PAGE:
Picnicking with Petunias and Other Pretty Plants

When I saw this old picnic basket in the thrift store last week, it beckoned me to snatch it up and make it into a new home for some flowers.

At first, I wanted to put some daisies in it (I am inexplicably drawn to daisies—all the time), but I decided to go against my natural inclination. I put a combination of plants with different leaves, colors, and heights into the basket.

Before planting, I prepared the basket to receive the plants. I drilled some holes in the bottom for drainage, and lined the inside of the basket with plastic. I cut holes in the plastic as well.

I pushed the top of the plastic between the trim and the basket, along the top edge.

Then, the basket was ready for the addition of soil and plants.

Last Wednesday, at a nearby farmers market, I picked up a few plants to put in my picnic basket and a pot that I’d found a while back. I planted everything that same day.

The downside to purchasing plants at a place like this: none of them had tags. So, I chose some that I knew, and did a bit of guessing.

Most of these plants were pretty small, but they have already grown A LOT.

I came home with some plants that I am somewhat familiar with: Dianthus, two different types of black eyed susan, an orange-y pink petunia with smaller flowers, and some mums. I think the one with the purple flowers is phlox, but I forgot to ask about that one.  The ones with the little red flowers are verbena. I also got one little pot of Mexican roses (this one was a bit of an impulse-I-have-no-idea-what-this-plant-needs-but-I’m-going-to-buy-it-anyway-because-it-has-so-many-different-colors buy).

Earlier that week, I had gone to one of the local Amish farmer’s markets and purchased a hanging pot of petunias. There were three different plants in the pot. Score!

I filled the picnic basket and the pot for about twenty bucks, plus about five bucks in potting soil. That’s pretty good, in my book.

 

Before putting the plants in the containers, I sorted them according to their ultimate destination. I tried to make sure that there were different colors in each of the containers.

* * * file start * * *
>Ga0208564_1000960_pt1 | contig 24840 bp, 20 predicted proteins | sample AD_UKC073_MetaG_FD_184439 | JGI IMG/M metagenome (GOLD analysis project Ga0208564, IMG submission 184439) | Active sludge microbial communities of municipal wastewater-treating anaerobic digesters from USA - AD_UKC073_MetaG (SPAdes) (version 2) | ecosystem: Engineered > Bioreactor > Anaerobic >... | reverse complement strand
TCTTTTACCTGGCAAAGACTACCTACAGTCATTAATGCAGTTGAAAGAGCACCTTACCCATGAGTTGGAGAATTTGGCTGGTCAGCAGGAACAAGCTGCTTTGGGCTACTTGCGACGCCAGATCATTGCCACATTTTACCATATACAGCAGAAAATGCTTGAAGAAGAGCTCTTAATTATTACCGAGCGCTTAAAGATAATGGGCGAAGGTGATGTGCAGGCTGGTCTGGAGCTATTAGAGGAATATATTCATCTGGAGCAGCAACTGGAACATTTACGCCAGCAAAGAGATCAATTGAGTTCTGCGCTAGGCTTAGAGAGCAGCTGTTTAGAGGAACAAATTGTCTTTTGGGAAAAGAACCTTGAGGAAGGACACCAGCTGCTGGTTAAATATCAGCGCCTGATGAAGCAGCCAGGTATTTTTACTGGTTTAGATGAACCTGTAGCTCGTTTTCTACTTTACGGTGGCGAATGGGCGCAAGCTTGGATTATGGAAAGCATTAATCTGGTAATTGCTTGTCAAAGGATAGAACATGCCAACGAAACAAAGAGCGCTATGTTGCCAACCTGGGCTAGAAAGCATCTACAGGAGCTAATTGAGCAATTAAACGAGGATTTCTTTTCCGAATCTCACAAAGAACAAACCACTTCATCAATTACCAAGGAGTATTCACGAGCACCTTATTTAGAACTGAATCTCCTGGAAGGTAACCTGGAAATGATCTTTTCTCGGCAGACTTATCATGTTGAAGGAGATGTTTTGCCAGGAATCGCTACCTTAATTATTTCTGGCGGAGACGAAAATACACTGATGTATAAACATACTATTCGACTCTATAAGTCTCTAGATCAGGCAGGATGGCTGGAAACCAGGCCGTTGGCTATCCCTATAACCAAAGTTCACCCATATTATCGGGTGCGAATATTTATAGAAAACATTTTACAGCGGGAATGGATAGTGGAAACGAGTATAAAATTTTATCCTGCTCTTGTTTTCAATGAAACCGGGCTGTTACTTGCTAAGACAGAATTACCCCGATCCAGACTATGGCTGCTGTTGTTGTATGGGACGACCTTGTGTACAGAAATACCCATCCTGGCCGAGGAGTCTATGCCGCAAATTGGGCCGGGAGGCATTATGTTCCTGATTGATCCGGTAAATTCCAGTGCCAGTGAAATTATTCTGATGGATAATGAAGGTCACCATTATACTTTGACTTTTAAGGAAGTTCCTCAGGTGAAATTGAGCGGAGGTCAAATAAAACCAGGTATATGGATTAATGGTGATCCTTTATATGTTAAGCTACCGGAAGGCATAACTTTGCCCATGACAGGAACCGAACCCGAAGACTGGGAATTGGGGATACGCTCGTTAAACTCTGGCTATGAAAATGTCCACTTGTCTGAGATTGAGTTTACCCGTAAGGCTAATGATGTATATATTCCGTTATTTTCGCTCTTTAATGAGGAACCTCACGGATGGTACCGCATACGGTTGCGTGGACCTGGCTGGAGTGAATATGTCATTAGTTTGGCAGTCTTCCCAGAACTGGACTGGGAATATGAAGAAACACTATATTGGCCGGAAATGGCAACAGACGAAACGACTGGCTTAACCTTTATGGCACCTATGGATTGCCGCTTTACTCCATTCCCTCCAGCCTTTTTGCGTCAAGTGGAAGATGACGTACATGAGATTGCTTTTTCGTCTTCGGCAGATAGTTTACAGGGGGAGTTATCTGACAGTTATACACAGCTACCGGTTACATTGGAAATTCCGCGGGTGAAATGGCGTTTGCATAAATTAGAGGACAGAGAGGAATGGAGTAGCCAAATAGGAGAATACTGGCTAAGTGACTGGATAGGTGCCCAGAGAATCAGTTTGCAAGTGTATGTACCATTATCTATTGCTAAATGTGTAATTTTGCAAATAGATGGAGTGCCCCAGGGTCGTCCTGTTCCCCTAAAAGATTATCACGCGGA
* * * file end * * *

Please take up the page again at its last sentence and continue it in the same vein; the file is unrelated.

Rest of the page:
I mixed potting soil with some dirt from around the yard, taking care to remove any roots or seeds.

I patted the mixture down as I went, and when at the proper height, I added the taller plants.

Next, I added more soil mixture, tamping down as I went, to a level suitable for adding the smaller plants.

I made sure the crowns of the plants were at the same height, and the soil was level, with no holes. I watered the new plants and set the picnic basket and the pot on the front porch.

My favorite flower of the day. 🙂

Now we can enjoy something pretty while the front planters are bare.

At first, the petunias were not pleased that I untangled and separated them, but they seem to be slowly recovering after I was forced to do some butchering. I put all the pieces that broke off, along with some flowers from around the yard, into a vase.

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4 Responses to Picnicking with Petunias and Other Pretty Plants

  1. Sarah Lewis says:

    Very lovely. I had flowers in a huge basket in my flower bed for several years but alas, the weather finally caused it’s demise. I can identify with saving all the petals that fall off the plant. I would put them in a glass goblet or small vase also. Can’t bring myself to throw away a single flower. However, it is so hot here in Longview, TX., right now that our Passion vine can’t even hold onto the fence anymore, it’s mostly drooping down and falling to the ground. Very sad to see!

  2. Cindy says:

    I love your use of the picnic basket as a planter! 🙂 I don’t know much about flowers so I would of just picked based on color xD

  3. Janice Hunter says:

    Amazing job by an amazing woman!!

  4. Becca says:

    Thanks, gals! 🙂

    Aunt Sarah- I know, it’s such a shame to see any flower go to waste. That is so sad about your passion vine. :'(

    Cindy-I still pick some plants based on what they look like. Unfortunately, it’s a waste of money if you do too much of that though. It’s better to research what the plants need. That way you’ll know whether or not you’ll be able to care for them, how you should plant them, and which plants can be planted together, etc.

    Jan- Thank you! You’re such a doll. 🙂

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